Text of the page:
➤ Limit the disclosure of secret information to certain individuals (e.g. colleagues, law enforcement, government, white-listed individuals, etc.)
➤ These responsibilities must be spelled forth in the NDA. If they are not stated, the NDA may be deemed invalid by the courts

What is the duration of a Non-Disclosure Agreement?

The duration of a Non-disclosure Agreement is divided into two parts. The duration of the NDA itself, and the post-NDA confidentiality period. These two time periods must be specified in the Non-disclosure Agreement.
The NDA itself could last as long as the business relationship is active. Employees typically have this duration while they are employed. For joint ventures, it is normally for the duration of the JV’s existence.
The post-NDA confidentiality period (officially known as the “term of ongoing confidentiality”) will last longer than the NDA. Typically, the post-NDA confidentiality period lasts 2 to 5 years. In general, enforcing a lifetime continuing confidentiality term will be challenging.
Prohibition against assignment:
An NDA should indicate that it does not grant the parties receiving the secret information any rights, licenses, or ownership. This is to avoid claims that signing an NDA and receiving sensitive information qualifies the recipient as the owner of the confidential information.
Applicable law and governing jurisdiction:
The Non-disclosure Agreement should explain unequivocally which laws would govern the agreement. It is preferable for Singapore corporations to adopt local law, unless there are exceptional conditions that necessitate having a foreign law oversee the NDA.
Limitation of liability:
Limits the signatories to the NDA’s liabilities. This is frequently found in unilateral NDAs.

How can you stop others from breaching a Non-Disclosure Agreement?

Other parties may occasionally violate a Non-disclosure Agreement that they have signed with you. A frustrated employee, for example, may leave to work for a competitor and begin poaching your customers using their knowledge of your clients. A co-founder may disagree with you and launch a competitor business using the confidential technology you produced. You might seek an injunction against the offending person to prevent them from disclosing or utilizing the confidential information. An injunction is a court order that directs someone to refrain from doing something. The violation may also be ordered to destroy the confidential information under the terms of the injunction.
Aside from relying solely on a Non-disclosure Agreement, you need take further precautions to prevent your confidential data from being exploited in the first place. Here are some precautions you may take to protect your sensitive data:
Take great caution in deciding which personnel have access to private information. Set permissions to allow only designated personnel and a subset of the universe of private information to view private information. Allow salespeople, for example, to access only their own customers, rather than the full customer database. Unless absolutely required, do not provide anyone in your firm access to your complete client database.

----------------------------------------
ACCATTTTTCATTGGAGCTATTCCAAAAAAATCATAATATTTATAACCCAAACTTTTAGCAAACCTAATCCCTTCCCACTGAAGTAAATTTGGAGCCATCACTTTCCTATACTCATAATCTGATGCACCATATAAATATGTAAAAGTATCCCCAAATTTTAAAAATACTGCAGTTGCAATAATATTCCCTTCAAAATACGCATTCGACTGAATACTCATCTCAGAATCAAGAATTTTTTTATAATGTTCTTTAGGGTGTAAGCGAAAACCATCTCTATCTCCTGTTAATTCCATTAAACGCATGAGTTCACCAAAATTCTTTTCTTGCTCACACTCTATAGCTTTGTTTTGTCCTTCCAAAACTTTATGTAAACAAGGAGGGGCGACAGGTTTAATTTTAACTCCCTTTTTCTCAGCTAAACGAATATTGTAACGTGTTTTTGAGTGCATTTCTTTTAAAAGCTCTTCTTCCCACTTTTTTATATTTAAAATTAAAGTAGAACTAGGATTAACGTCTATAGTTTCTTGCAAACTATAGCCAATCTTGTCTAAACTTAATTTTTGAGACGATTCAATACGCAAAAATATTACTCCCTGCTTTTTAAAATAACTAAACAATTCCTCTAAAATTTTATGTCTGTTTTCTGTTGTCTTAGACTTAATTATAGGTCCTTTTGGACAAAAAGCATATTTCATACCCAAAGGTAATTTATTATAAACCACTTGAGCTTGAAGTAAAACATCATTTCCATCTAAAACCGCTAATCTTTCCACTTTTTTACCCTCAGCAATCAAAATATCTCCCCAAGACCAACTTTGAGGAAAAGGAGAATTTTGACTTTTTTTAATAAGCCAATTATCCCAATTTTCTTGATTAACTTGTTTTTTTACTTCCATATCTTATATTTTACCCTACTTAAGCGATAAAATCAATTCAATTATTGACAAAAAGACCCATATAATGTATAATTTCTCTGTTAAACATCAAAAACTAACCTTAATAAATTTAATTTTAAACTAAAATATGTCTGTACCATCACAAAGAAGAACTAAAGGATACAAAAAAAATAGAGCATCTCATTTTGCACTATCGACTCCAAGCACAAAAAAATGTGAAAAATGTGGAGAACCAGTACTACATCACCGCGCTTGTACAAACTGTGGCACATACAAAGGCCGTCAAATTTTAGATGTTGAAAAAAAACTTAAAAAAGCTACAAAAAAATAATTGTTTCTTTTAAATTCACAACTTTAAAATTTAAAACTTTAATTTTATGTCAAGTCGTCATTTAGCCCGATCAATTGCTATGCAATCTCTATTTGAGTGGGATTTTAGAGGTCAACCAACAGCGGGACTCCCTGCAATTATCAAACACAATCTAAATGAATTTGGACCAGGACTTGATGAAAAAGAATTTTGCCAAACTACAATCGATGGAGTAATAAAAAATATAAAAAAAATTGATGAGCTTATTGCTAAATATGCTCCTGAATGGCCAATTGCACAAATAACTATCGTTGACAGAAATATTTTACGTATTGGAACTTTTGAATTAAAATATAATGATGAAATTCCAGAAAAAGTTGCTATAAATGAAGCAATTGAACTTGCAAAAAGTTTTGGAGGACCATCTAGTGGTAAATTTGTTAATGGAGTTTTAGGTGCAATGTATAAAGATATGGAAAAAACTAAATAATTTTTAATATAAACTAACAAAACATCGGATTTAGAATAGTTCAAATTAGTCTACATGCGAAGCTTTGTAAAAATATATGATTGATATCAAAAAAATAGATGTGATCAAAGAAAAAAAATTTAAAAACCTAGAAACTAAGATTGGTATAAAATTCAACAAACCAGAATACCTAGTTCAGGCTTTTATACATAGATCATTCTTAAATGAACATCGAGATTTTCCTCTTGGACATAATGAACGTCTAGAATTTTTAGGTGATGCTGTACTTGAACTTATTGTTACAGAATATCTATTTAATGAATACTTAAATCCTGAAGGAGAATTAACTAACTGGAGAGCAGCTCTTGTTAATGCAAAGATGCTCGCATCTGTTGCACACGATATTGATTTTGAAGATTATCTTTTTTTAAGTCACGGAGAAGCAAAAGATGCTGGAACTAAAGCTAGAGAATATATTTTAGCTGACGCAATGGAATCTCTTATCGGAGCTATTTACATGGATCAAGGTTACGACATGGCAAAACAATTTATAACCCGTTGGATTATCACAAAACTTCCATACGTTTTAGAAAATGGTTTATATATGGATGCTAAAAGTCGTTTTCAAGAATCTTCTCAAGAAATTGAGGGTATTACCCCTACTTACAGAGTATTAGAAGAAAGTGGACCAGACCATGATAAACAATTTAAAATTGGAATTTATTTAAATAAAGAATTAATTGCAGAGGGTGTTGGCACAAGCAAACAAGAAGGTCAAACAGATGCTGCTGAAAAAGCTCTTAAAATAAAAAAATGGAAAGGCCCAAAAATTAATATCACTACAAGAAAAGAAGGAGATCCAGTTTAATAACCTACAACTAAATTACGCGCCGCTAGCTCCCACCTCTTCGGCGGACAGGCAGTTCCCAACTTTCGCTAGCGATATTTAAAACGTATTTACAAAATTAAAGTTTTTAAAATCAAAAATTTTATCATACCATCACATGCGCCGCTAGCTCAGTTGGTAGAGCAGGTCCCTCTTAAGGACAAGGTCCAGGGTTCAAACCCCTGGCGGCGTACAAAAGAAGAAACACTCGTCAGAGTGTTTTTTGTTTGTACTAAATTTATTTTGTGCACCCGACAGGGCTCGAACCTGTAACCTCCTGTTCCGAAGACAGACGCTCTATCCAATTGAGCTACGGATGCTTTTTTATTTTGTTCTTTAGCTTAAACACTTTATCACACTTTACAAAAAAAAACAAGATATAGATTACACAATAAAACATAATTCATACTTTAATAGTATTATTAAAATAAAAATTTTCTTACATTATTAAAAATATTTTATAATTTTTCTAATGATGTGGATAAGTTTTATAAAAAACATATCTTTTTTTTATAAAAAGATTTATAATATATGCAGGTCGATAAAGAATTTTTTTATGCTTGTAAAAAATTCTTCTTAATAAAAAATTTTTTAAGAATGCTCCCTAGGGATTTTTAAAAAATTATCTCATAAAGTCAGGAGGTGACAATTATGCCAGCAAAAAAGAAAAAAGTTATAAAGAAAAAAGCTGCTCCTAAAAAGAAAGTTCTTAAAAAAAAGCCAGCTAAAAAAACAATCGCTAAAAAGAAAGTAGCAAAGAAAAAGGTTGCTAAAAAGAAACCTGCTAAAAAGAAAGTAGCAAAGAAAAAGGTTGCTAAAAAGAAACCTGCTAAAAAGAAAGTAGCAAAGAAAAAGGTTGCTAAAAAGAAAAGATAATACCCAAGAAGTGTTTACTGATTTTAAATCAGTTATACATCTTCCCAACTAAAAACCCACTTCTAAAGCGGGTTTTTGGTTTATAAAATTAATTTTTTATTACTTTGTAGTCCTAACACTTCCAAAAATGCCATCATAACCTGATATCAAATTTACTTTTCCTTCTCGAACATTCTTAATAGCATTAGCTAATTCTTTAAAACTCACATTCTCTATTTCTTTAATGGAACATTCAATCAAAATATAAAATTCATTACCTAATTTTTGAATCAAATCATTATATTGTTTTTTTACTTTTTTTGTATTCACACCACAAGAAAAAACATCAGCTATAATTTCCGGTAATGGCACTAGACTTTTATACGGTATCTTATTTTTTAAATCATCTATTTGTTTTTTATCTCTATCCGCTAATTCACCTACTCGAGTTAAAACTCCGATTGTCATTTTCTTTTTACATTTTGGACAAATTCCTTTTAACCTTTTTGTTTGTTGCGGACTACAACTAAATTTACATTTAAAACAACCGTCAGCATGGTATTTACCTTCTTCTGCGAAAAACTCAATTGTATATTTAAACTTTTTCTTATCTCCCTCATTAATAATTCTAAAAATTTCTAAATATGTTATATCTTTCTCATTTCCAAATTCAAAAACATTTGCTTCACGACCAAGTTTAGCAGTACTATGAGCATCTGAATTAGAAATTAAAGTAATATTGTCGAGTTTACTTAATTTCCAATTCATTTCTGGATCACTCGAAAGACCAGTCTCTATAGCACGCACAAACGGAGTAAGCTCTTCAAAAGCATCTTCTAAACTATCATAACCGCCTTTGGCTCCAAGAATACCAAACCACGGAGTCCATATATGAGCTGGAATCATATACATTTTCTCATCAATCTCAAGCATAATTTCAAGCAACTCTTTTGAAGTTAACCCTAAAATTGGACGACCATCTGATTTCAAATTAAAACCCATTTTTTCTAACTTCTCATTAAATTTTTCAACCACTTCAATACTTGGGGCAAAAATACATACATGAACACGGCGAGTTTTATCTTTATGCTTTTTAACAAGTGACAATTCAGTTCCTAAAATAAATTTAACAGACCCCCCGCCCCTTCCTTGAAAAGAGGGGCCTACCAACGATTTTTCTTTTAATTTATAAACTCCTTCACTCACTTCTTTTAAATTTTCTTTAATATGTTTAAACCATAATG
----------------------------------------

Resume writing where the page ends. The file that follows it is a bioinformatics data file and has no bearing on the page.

Encrypt critical papers. This implies that only the people you’ve provided the password to will be able to access it. You can also disable printing for such papers in order to prevent offline distribution. Dishonest people can still snap images or screenshots, but if you have 10,000 pages of secret material, copying it all will take time and be tough. The idea is to make it as difficult as possible for leaks to occur.

What happens if you breach a Non-Disclosure Agreement?

If you violate a Non-disclosure Agreement, the same legal remedies as described above will be pursued against you. If someone else discovers that you have leaked confidential information or are utilizing confidential information in ways that you are not supposed to, they have the right to sue you. The other party may file an order to compel you to stop disseminating or exploiting private information. In addition, the other party may seek restitution for any losses incurred as a result of the breach of confidentiality.
These types of lawsuits can easily cost you hundreds of thousands, if not millions, of dollars. The legal fees alone will cost tens or hundreds of thousands of dollars. Add in the possible expense of damages, and you may be looking at a hefty bill that you may not be able to afford.

How can you protect yourself from breach of confidentiality lawsuits?

If you’ve signed a Non-disclosure Agreement and own a business, you should get Professional Indemnity Insurance. This form of coverage protects you from a wide range of business-related lawsuits, including those alleging violation of confidentiality. You may unwittingly violate an NDA. The frightening element is that you may not even have broken the NDA, but the other side accuses you of doing so. You have no influence over whether or when someone else sues you for violating the NDA, but you do have control over the defenses you can make in response to such cases.